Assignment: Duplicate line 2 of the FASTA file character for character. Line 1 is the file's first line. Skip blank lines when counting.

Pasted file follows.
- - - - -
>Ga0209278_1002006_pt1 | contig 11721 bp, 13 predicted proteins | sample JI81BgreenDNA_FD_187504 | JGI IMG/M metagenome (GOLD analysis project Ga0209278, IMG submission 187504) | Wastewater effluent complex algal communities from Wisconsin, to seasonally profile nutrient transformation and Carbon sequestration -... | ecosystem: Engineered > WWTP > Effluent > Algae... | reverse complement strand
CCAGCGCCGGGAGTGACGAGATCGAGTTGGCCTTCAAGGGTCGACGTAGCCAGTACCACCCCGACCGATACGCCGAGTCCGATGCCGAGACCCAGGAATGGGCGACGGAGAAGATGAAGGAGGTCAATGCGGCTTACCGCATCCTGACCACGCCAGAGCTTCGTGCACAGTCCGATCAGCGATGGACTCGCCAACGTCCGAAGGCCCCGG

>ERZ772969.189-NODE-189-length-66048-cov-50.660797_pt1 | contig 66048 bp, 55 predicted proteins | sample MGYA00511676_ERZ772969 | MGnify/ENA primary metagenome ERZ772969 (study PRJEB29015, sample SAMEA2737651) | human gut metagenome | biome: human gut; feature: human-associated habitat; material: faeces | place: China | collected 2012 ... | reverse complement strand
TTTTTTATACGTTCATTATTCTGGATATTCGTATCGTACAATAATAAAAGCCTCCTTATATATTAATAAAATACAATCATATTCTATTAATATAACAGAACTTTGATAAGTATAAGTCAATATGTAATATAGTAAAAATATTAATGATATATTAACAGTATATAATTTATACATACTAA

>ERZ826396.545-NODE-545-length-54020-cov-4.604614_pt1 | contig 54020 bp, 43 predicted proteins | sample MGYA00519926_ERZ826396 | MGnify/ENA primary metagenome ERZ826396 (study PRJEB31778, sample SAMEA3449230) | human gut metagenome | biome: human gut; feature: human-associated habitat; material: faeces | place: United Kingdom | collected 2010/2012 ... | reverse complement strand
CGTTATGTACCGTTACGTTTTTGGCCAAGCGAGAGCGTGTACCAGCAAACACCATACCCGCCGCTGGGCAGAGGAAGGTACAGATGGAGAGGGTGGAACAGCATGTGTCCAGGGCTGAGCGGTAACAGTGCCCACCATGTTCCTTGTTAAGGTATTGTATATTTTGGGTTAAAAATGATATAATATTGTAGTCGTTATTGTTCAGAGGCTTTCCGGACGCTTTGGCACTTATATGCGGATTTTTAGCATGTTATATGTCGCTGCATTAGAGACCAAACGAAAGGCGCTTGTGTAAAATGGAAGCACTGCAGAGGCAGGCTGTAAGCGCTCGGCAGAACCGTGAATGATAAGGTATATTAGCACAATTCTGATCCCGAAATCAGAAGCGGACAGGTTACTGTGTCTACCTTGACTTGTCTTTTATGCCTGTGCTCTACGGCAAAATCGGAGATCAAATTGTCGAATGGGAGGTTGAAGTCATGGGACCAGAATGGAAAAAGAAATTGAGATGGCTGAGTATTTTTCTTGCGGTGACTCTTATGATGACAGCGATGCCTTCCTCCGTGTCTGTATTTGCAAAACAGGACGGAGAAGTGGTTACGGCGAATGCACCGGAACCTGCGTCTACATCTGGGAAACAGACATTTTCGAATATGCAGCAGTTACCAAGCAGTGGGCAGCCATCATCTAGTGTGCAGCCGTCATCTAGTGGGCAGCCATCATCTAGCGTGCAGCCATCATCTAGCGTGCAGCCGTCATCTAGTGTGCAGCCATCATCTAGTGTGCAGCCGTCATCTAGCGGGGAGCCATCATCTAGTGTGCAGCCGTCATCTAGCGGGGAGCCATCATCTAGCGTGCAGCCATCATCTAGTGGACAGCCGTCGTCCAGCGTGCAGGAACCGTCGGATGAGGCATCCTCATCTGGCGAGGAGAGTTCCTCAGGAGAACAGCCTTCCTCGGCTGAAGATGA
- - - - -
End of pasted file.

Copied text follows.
CCAGCGCCGGGAGTGACGAGATCGAGTTGGCCTTCAAGGGTCGACGTAGCCAGTACCACCCCGACCGATACGCCGAGTCCGATGCCGAGACCCAGGAATGGGCGACGGAGAAGATGAAGGAGGTCAATGCGGCTTACCGCATCCTGACCACGCCAGAGCTTCGTGCACAGTCCGATCAGCGATGGACTCGCCAACGTCCGAAGGCCCCGG